The report found that Selective Service is “a mystery to most Americans,” who were not aware that all men ages 18 to 25 have a legal obligation to register in case of a draft. Although the draft was abolished in 1973, the Selective Service registration requirement was resumed in 1980, when after the Soviet Union invaded Afghanistan, a capability to conscript was again deemed critical to the national defense. The system for registering for Selective Service is passive: it occurs when you apply for your driver’s license or federal student aid. Most American males aren’t even aware that they’re registered for the draft. Furthermore, the commission’s interim report deals explicitly with the numbers we’d be talking about if a draft ever again occurred. Under the military’s current standards, 71% of Americans ages 17 to 24 do not meet the physical or mental qualifications for military service. People often assume the draft was compulsory for an entire generation, but this was never the case. Of those killed in Vietnam, the war most inextricably linked to the draft, 69.3% were volunteers.



    To wage war, America has always had to create a social construct to sustain it, from the colonial militias and French aid in the Revolution, to the introduction of the draft and the first-ever income tax to fund the Civil War, to the war bonds and industrial mobilization of World War II. In the past, a blend of taxation and conscription meant it was difficult for us to sustain a war beyond several years. Neither citizens nor citizen soldiers had much patience for commanders, or Commanders in Chief, who muddled along. Take, for example, Washington reading Thomas Paine’s The American Crisis as a plea to his disbanding army before it famously crossed the Delaware (“These are the times that try men’s souls …”) or Lincoln, whose perceived mismanagement of the Civil War made his defeat in the 1864 presidential election a foregone conclusion (until Atlanta fell to the Union two months before the vote). The history of American warfare–even the “good” wars–is a history of our leaders desperately trying to preserve the requisite national will because Americans would not abide a costly, protracted war. This is no longer true.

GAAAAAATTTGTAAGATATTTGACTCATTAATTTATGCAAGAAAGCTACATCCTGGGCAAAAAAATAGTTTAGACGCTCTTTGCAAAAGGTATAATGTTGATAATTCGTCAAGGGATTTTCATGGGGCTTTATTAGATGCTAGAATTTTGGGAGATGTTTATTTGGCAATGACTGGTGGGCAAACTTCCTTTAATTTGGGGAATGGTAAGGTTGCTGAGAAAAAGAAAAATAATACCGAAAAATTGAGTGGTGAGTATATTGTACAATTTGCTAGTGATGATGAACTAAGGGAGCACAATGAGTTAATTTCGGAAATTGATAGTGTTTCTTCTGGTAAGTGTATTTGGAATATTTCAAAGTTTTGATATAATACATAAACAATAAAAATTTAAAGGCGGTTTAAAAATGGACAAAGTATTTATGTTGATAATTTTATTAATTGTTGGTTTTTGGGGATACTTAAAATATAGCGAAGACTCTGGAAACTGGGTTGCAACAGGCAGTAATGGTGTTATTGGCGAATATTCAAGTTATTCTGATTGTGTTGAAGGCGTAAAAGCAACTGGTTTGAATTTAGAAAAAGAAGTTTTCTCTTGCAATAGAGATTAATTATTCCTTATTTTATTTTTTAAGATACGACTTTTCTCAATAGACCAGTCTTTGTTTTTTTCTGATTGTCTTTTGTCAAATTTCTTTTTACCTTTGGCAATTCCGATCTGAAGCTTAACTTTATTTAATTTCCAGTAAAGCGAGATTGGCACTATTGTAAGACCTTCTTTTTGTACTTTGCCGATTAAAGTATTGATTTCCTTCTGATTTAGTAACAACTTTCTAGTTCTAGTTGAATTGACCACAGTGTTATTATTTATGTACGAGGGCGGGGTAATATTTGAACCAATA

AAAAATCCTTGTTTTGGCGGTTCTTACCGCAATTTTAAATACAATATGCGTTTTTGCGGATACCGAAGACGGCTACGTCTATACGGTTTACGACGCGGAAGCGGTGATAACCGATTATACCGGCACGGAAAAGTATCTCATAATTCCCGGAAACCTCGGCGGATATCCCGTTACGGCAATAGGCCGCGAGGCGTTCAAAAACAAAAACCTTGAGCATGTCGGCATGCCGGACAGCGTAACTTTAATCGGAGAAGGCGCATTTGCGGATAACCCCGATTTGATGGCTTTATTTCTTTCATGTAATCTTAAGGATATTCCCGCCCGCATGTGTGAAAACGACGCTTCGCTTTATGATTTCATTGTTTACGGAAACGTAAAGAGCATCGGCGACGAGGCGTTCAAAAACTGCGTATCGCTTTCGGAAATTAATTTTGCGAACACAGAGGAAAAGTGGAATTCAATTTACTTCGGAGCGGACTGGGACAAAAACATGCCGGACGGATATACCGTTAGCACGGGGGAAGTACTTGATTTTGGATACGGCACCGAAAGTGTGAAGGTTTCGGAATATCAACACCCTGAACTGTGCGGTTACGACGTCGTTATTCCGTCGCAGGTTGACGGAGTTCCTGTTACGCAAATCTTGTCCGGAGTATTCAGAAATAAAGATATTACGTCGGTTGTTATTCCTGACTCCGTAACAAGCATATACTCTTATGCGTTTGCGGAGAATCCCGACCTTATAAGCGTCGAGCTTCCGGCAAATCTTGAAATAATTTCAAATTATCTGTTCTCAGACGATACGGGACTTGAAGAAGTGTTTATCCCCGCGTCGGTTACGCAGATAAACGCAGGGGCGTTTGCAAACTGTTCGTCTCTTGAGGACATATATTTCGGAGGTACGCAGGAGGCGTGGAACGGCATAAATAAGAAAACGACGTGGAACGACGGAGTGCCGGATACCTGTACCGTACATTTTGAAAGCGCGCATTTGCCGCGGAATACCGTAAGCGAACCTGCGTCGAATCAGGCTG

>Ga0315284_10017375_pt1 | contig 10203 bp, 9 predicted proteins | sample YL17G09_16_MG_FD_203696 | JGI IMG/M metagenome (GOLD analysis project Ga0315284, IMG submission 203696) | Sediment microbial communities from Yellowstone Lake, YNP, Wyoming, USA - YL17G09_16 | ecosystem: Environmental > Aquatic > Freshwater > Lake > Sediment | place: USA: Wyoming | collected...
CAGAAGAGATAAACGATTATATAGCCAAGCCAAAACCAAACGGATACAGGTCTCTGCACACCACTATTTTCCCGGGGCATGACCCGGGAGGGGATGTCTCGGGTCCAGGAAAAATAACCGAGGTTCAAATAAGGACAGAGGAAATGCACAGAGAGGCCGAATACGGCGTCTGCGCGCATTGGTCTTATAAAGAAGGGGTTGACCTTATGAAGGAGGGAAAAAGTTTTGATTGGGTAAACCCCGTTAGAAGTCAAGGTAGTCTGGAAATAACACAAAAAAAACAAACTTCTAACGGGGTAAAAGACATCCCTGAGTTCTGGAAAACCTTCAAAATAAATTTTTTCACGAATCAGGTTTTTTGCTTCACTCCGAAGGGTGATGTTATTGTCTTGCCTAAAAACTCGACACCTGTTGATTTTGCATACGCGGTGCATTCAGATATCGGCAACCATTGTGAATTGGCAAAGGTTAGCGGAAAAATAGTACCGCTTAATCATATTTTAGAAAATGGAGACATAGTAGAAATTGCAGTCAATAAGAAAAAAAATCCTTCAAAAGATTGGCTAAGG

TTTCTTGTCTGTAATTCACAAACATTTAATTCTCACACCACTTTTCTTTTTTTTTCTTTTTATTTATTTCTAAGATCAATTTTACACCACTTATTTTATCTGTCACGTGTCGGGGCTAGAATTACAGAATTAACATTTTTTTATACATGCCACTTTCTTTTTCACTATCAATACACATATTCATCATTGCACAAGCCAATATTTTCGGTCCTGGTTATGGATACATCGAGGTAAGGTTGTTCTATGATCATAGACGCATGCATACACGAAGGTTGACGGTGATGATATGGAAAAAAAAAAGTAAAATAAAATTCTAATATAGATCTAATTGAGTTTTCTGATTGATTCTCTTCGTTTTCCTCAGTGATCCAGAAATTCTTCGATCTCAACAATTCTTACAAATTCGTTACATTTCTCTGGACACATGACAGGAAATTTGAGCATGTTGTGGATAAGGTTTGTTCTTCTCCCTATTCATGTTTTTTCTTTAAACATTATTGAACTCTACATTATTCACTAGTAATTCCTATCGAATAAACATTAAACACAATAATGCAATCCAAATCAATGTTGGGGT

Today the way we wage war is ahistorical–and seemingly without end. Never before has America engaged in a protracted conflict with an all-volunteer military that was funded primarily through deficit spending. Of our current $22 trillion national debt, approximately $6 trillion is a bill for the post-9/11 wars. These have become America’s longest, surpassing Vietnam by 12 years. And it’s been by design. In the aftermath of 9/11, there was virtually no serious public debate about a war tax or a draft. Our leaders responded to those attacks by mobilizing our government and military, but when it came to citizens, President George W. Bush said, “I have urged our fellow Americans to go about their lives.” And so, the war effort moved to the shopping mall.

    In fairness to Bush, when read as a response to a terrorist attack designed to disrupt American life, his remarks are understandable. However, when read in the context of what would become a two-decade military quagmire, those same remarks seem negligent, even calculated. This is particularly true for a generation of leaders (both Republican and Democrat) who came of age in Vietnam, when indignation at the draft mobilized the boomer generation to end the war, one that otherwise might have festered on like the wars today.

    If after 9/11 we had implemented a draft and a war tax, it seems doubtful that the millennial generation would’ve abided 18 successive years of their draft numbers being called, or that their boomer parents would’ve abided a higher tax rate to, say, ensure that the Afghan National Army could rely on U.S. troops for one last fighting season in the Hindu Kush. Instead, deficit spending along with an all-volunteer military has given three successive administrations a blank check with which to wage war.